A MYSTERIOUS DEATH.
CHRISTCHURCH, August 9,
A servant girl named Eliza Crimmin, who had been stopping for three weeks at a boarding-houso in Christchurch, died yesterday morning suddenly. The circumstance was reported to the police, and an inquest was held to-day. Evidence was adduced that Dr Townsend, who saw she was pregnant, recommended her to tell Mrs Higgs, witli whom sho was lodging. Subsequently a policeman asked for a certificate, which the doctor declined to give. He made a post mortem examination, and found her seven months enciente. There were no marks of violence, The blood vessels in the brain were more or less empty, showing that probably syncope preceded death. The color of all the blood in the internal organs was a very bright scarlet, showing that the probable cause of death was metallic poisoning. Mrs Higgs stated that deceased had been sick during her stay in the house. Sergeantmajor M'Donald said ho found a white powder—evidently chalk, a packet of sulphate of quinine, a box of Widow Welsh’s female pills, and a bottle containing medicine, which the doctor said was not deleterious. Dr Townsend (recalled) said death probably resulted from syncope. The coroner remarked that there was no evidence of deleterious drugs having been bought. He would, if the jury decided, have an analysis made. This they considered necessary, and the inquest was adjourned to the 19 th iust.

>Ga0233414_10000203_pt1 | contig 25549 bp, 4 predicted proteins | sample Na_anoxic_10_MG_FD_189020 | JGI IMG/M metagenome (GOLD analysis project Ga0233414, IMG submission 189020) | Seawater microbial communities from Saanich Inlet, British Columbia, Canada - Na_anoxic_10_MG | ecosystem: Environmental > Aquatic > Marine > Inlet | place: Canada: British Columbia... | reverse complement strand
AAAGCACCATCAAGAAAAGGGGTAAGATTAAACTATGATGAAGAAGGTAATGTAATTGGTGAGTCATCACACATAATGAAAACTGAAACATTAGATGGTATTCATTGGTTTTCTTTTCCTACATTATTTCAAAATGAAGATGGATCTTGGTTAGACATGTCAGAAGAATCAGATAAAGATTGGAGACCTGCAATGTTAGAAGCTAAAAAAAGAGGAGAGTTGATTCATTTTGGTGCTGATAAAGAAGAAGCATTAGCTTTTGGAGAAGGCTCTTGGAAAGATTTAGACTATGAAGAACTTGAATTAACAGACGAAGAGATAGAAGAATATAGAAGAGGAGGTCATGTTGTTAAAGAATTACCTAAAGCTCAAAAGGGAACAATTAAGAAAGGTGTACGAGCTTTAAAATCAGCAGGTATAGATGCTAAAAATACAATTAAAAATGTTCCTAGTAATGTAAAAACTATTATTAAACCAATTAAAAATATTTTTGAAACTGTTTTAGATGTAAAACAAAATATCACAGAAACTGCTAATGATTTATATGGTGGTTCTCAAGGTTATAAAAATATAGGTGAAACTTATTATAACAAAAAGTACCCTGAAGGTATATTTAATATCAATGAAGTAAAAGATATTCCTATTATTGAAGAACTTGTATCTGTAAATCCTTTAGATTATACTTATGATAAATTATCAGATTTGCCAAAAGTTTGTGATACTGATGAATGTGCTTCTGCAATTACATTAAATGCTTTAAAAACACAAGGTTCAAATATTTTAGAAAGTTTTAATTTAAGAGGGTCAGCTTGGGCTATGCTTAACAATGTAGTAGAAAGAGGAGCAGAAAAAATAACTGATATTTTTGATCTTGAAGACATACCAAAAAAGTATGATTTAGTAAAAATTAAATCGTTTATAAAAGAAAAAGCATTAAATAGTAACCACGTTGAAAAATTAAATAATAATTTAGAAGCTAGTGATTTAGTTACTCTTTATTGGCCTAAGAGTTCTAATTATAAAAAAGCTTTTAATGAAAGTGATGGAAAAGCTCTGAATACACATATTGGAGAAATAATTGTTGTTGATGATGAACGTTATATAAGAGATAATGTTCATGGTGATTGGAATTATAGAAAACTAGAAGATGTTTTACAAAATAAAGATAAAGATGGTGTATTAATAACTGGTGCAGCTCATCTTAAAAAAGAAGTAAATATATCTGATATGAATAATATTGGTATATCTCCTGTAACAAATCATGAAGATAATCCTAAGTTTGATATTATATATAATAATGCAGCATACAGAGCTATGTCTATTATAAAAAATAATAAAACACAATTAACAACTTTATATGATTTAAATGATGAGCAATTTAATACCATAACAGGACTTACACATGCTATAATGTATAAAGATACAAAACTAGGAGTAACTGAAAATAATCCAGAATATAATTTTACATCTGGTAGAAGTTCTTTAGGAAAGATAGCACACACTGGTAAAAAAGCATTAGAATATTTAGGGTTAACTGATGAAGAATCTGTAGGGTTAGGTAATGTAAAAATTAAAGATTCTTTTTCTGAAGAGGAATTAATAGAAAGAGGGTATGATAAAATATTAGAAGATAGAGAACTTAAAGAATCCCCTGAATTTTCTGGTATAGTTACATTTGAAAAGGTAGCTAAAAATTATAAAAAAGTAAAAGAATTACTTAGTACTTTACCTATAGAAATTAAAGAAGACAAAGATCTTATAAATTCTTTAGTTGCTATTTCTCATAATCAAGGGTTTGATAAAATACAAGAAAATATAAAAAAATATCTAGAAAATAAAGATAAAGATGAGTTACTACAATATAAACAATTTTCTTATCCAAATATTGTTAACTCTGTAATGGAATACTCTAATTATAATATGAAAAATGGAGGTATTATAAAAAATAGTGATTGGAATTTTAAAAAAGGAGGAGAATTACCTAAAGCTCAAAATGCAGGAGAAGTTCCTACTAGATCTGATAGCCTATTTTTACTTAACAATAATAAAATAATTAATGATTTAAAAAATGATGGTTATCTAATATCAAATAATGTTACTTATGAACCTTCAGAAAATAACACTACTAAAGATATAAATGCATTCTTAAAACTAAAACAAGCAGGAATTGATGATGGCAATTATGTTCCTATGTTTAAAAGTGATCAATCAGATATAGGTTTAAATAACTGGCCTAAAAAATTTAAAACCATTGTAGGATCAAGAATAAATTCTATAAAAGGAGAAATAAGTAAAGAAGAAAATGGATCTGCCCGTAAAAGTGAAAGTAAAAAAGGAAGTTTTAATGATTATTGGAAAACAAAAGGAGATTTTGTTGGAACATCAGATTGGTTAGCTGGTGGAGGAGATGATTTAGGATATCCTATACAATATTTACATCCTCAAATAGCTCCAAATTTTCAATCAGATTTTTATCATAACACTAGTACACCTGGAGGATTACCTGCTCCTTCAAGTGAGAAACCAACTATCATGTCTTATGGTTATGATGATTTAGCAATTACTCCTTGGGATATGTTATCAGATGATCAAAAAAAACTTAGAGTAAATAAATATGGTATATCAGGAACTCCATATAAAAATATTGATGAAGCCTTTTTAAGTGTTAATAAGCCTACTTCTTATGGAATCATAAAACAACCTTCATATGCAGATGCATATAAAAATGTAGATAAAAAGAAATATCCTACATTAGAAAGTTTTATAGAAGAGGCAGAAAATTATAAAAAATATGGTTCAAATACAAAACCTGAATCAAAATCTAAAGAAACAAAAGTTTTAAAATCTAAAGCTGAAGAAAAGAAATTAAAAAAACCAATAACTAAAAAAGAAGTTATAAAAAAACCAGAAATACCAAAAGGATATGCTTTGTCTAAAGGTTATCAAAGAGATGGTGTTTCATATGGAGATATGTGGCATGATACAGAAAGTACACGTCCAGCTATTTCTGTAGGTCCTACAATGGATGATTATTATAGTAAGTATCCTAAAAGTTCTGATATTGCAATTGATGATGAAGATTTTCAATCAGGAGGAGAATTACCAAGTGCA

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A MYSTERIOUS DEATH., Evening Star, Issue 7982, 10 August 1889
A MYSTERIOUS DEATH. Evening Star, Issue 7982, 10 August 1889
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